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Government Affairs Update

Federal Budget

On February 7, President Bush presented the Administration’s budget plan to Congress that proposes an overall spending level of $2.55 trillion for FY 06, an increase of approximately 3%. This essentially levels funds for non-defense discretionary spending in an attempt to hold down spending and reduce the deficit. As part of the budget proposal, federal spending for research and development (R&D) would increase by less than 1% above the FY 05 levels to $132 billion.

Of the major research agencies, only two agencies, the Department of Homeland Security (DHS) and NASA, would see significant R&D increases. DHS would receive a 24% increase and NASA a 5% increase. Other agencies’ proposed budgets vary from slight increases to reductions in their R&D budgets. The National Institutes of Health (NIH), for example, would see a 0.7% increase and the National Science Foundation (NSF), a 2.7% increase. A preliminary summary of the R&D budget proposal for selected agencies is as follows:

• DHS: $1.5 billion, an increase of $282 million or 23.8%

• DoD: $70.8 billion, an increase of $417 million or 0.6%

• NIH: $28.7 billion, an increase of 0.7%

• NSF: $4.2 billion, an increase of 2.7%

• NASA: $11.5 billion, an increase of 4.9%

• DoE: $8.5 billion, a 1.2% decrease
Office of Science: $3.2 billion, a 3.8% decrease

• Agriculture: $2 billion, a 15.6% decrease

• Commerce: NIST-12.6% increase for intramural research; NOAA-$565 million, an 11.2% decrease

• Interior: $582 million, a 5.4% decrease
USGS: $516 million, a 4.6% decrease

• EPA : $569 million, a 0.5% decrease

• Transportation: $808 million, an 8% increase

Regarding education funding, the President’s budget proposes to expand the Pell Grant program and raise the Pell Grant maximum by $500 over five years to $4,550, and calls for a funding level of $17.9 billion, a $5.2 billion (7.1%) increase for the program. In addition, the budget proposes to eliminate the Perkins Loan Fund as well as other higher education and college preparation programs such as Upward Bound, Talent Search and GEAR UP.  Funding for the Graduate Assistance in Areas of National Need (GAANN) program and Javits Fellowships would remain level-funded at $30.4 million and $9.8 million respectively under the budget proposal. (This would likely mean that no new competitions could be funded this year.) Funding for the National Endowment for the Humanities would remain flat at a total of $138 million.

The President’s budget proposal marks the beginning of a process to determine funding level for federal programs for FY 06. The Congress will now begin their process, ultimately resulting in appropriations legislation, to set the spending levels. There will be hearings in both the House and Senate; each will produce their own appropriations bills; these bills will be conferenced and then sent to the President for his signature or veto. The process generally takes all spring, summer and fall into the federal Fiscal Year of October 1 and often beyond. OGCPA will work with our elected officials, the higher education community, and our DC-based association to advocate for those areas of importance and great concern to the University. Within this budget, these include nominal increases and cuts in research funding, and the elimination of various student aid and access programs. We are also carefully monitoring those Congressional committees charged with finding new revenue generators that may begin to look at tax policies with regard to charitable giving and student aid, and tax-exempt bond financing for higher education institutions. For more detailed information on the President’s budget, please call the Office of Federal Relations at (215) 898-1532.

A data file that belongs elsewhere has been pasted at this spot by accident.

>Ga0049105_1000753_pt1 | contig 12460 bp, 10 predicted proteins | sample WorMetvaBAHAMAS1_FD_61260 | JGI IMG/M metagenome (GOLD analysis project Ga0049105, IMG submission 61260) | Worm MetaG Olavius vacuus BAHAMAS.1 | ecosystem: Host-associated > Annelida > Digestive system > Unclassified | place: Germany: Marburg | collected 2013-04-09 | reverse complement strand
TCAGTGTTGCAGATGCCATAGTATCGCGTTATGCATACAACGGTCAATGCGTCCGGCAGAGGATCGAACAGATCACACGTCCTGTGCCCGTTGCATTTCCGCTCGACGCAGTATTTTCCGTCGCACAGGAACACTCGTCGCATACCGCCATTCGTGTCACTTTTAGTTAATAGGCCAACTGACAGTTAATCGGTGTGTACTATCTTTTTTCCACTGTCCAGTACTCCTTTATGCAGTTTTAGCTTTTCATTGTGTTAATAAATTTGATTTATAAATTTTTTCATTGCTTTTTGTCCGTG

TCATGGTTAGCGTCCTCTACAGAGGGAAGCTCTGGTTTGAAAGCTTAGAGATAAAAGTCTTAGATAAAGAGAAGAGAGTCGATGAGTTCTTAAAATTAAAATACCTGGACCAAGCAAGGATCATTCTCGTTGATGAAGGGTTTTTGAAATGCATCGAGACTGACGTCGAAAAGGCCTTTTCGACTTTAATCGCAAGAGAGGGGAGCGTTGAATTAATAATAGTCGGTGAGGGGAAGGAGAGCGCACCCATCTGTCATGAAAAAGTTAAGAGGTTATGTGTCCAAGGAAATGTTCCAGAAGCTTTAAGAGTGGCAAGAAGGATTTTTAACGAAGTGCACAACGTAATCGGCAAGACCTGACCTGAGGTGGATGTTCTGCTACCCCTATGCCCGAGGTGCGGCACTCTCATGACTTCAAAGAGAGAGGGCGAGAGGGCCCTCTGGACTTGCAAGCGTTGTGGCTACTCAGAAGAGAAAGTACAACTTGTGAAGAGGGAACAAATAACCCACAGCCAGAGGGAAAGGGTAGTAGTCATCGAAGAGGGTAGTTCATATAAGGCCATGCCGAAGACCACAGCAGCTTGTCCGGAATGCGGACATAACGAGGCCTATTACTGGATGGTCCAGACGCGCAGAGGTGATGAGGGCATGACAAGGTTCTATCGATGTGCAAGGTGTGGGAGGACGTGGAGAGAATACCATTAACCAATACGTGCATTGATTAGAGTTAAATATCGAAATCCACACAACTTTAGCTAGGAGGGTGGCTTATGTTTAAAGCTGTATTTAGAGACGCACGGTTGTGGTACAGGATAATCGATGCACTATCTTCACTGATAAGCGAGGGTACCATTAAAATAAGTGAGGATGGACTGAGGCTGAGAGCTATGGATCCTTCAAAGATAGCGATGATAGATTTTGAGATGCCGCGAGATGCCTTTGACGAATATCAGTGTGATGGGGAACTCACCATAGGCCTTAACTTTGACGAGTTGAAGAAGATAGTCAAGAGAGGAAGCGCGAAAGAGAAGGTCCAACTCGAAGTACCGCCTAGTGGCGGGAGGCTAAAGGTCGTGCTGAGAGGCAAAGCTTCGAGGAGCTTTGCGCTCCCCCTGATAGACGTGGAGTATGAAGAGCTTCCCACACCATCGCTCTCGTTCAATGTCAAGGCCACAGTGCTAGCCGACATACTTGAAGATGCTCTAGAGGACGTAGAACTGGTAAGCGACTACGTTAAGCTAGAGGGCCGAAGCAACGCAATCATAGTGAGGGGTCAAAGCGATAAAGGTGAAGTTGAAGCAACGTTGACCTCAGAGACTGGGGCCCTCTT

Commonwealth Budget

On February 9, Governor Rendell released his proposed FY 05-06 budget for the Commonwealth. The Governor is proposing a total of $44,656,000 in the University’s direct appropriation. This recommendation represents an increase of $634,000, or 1.4%, over the amount the University is receiving in the current fiscal year. The Veterinary School was increased to $37,924,000, an increase of 1.5%. The Medical School funding was increased to $3,919,000 (1.5% increase); Cardiovascular Studies was increased to $1,554,000 (1.5% increase); and the Dental Clinics were increased to $1,051,000 (1.55% increase). The Governor proposed to reduce funding to the Penn Museum to $208,000, a reduction of 10%. (It should be noted that all other directly-aided museums were reduced by a similar amount.) See  chart below for a summary of the non-preferred appropriation recommendation.


FY
2003

FY
2004

FY
2005

FY
2006


Actual

Actual

Available

Request

Medical Instruction

3953

3832

3861

5857

Dental Clinics

973

846

1035

1221

Cardiovascular Studies

1568

1520

1531

1592

Veterinary School

37676

36523

37364

41582

University Museum*

231

225

231

248

Total University

44301

42946

44022

50500

 


% Increase

FY 2006

% Increase


over FY 05

Gov. Rec.

Over FY 05

Medical Instruction

51.7

3919

1.5

Dental Clinics

18.0

1051

1.6

Cardiovascular Studies

4.0

1554

1.5

Veterinary School

11.3

37924

1.5

University Museum*

7.4

208

-10.0

Total University

14.7

44656

1.4

*University Museum budget request submitted in separate request to PHMC

Apart from the non-preferred appropriation, the Governor made other budget recommendations, which, if enacted, would have a significant impact on the University and the Health System. In order to address a large shortfall in Medical Assistance funding, the Governor is proposing to eliminate several Medical Assistance add-on payments to hospitals that have operating margins of more than one percent. This “means test” would prevent hospitals above this limit from receiving outpatient disproportionate share, MA medical education, Community Access fund and Tobacco Settlement uncompensated care payments. For Penn Medicine, this is a potential annual loss of $20 million.